A message awaited Hewitt at his office – an urgent message. The housekeeper had come in from next door, Kerrett reported, with an urgent request that Mr. Martin Hewitt would go immediately to the offices of Mr. Denson, on the third floor. The housekeeper seemed to know little or nothing of the business, except that a Mr. Samuel was alone in Mr. Denson's office, and had sent the message.
With no delay Hewitt transferred himself to the next-door offices. There the housekeeper, who inhabited a uniform and a glass box opposite the foot of the first flight of stairs, directed Hewitt, with the remark that the gentleman was very impatient and very much upset. "Third floor, sir, second door on the right; name Denson on the door. There's no lift."
"W.F. Denson" was the complete name, followed by the line "Foreign and Commission Agent." This Hewitt read with some little difficulty, for the door was open, and on the threshold stood that same agitated Jew whom Hewitt had seen at the front door.
A little less actively perturbed now, he was nevertheless still nervously pale. "Mr. Martin Hewitt?" he cried, while Hewitt was still only at the head of the stairs. "Is it Mr. Martin Hewitt?"
Hewitt came quietly along the corridor, using eyes and ears as he came. The Jew was a man of middle height, very obviously Jewish, and with a slight accent that hinted a Continental origin.
"I have just received your message," Hewitt said, "and, as you see, I am here with no delay. Is Mr. Denson in?"
"No – good heafens no – I would gif anything if he was, Mr. Hewitt. Come in, do! I haf been robbed – robbed by Denson himself, wit'out a wort of doubt. It is terrible – terrible! Fifteen t'ousant pounds! It ruins me, Mr. Hewitt, ruins me! Unless you can recover it! If you recover it, I will pay – pay – oh, I will pay fery well indeed!"
There was a characteristically sudden moderation of the client's emphasis when he came to the engagement to pay. Hewitt had observed it in other clients, but it did not disturb him.
"First," he said, "you must tell me your difficulty. You say you have been robbed of fifteen thousand pounds – "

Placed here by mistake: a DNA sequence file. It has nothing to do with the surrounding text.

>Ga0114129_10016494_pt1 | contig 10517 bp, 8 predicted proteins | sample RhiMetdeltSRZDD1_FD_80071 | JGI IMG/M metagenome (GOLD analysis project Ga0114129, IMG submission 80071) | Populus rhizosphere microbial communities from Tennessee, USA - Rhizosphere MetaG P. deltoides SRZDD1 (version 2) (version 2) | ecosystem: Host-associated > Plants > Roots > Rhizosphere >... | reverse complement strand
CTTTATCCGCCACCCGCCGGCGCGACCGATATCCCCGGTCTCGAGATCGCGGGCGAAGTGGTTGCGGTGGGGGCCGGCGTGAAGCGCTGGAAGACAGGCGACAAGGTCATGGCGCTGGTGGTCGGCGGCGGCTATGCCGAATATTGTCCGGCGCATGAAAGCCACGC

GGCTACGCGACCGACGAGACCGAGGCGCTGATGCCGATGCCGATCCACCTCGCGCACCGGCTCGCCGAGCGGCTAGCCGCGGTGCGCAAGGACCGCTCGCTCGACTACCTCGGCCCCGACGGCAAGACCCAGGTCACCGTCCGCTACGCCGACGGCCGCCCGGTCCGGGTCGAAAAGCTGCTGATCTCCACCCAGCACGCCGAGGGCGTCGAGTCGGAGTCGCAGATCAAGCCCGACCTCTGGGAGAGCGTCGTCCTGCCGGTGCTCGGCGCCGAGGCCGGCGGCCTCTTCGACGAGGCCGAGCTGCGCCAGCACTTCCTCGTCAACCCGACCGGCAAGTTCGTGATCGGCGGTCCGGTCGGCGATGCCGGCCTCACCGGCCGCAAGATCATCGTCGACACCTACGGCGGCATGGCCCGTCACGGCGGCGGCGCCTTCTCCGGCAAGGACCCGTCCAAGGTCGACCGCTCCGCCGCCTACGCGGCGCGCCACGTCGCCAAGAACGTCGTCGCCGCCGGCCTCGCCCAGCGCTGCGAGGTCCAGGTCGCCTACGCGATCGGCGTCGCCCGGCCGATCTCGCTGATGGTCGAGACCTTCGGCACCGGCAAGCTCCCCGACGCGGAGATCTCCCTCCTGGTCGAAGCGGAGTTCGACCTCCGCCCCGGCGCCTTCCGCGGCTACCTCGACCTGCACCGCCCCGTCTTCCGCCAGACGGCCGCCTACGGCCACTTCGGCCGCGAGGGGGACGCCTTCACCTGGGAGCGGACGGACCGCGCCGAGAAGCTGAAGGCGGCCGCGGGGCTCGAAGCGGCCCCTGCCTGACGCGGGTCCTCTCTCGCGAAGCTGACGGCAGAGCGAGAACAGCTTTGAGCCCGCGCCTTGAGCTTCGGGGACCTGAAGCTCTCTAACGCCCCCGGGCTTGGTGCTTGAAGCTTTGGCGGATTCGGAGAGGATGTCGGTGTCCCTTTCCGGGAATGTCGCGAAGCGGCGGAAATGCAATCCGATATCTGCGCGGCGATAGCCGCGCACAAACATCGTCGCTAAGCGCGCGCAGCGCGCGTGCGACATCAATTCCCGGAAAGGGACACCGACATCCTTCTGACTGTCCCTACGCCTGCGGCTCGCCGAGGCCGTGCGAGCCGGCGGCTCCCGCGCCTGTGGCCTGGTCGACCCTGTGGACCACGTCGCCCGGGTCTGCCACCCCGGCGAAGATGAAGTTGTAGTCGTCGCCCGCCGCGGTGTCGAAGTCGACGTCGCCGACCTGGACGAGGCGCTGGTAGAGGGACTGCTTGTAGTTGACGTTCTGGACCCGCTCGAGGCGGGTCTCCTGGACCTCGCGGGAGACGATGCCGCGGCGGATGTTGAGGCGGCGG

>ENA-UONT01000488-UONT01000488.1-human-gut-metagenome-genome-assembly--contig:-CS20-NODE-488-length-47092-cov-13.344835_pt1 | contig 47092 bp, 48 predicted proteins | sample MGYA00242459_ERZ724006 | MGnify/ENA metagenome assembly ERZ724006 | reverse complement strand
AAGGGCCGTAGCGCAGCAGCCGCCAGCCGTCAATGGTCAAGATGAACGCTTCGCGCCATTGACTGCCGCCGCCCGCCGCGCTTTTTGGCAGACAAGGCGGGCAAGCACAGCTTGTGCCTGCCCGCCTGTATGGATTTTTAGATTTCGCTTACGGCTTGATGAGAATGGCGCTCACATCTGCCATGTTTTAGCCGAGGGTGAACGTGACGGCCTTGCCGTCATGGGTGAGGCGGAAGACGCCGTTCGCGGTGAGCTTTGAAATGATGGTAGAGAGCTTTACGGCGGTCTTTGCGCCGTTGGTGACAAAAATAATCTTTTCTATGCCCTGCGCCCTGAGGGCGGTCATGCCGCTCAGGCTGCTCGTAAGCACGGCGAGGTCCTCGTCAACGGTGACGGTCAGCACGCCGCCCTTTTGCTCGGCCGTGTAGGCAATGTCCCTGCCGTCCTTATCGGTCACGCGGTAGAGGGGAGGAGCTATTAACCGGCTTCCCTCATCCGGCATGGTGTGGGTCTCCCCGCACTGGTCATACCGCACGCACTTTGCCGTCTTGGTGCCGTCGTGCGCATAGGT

"Tiamonts, Mr. Hewitt – tiamonts! All from the case – here is the case, empty – "
"Let us be methodical. We will shut the door and sit down." Hewitt pressed his client into a chair and produced his note-book. "It will be better to begin at the beginning. First, I should like to know your name, and a few such particulars as that."
"Lewis Samuel, Hatton Garden – 150, Hatton Garden – tiamont merchant."
"Yes. And what is your connection with Mr. Denson?"
"Business – just business," Samuel responded. He pronounced it "pishness," and it seemed his favourite word. "Like this; I will tell you. I haf known him some time, and did at first small pishness. He bought a little tiamont and haf it set in pracelet, and he pay – straightforward pishness. Then he bought some very good paste stones, all set in gold, and he pay – quite straightforward pishness. At the same time he says, 'I am pishness man myself, Mr. Samuel,' he says, 'and I like to make a little moneys as well as pay out sometimes. Don't you want any little agencies done? I do all foreign commissions, and I can forwart and receive and clear at dock and custom house. If you send any tiamonts I can consign and insure – very cheapest rates to you, special. If you want brokerage or buy and sell for you, confidential, I can do it with lowest commission. Especially I haf good connection with America. I haf many rich Americans, principals and customers,' he says, 'and often I could do pishness for you when they come over.'"
"By which he meant he might sell them diamonds?" Hewitt queried.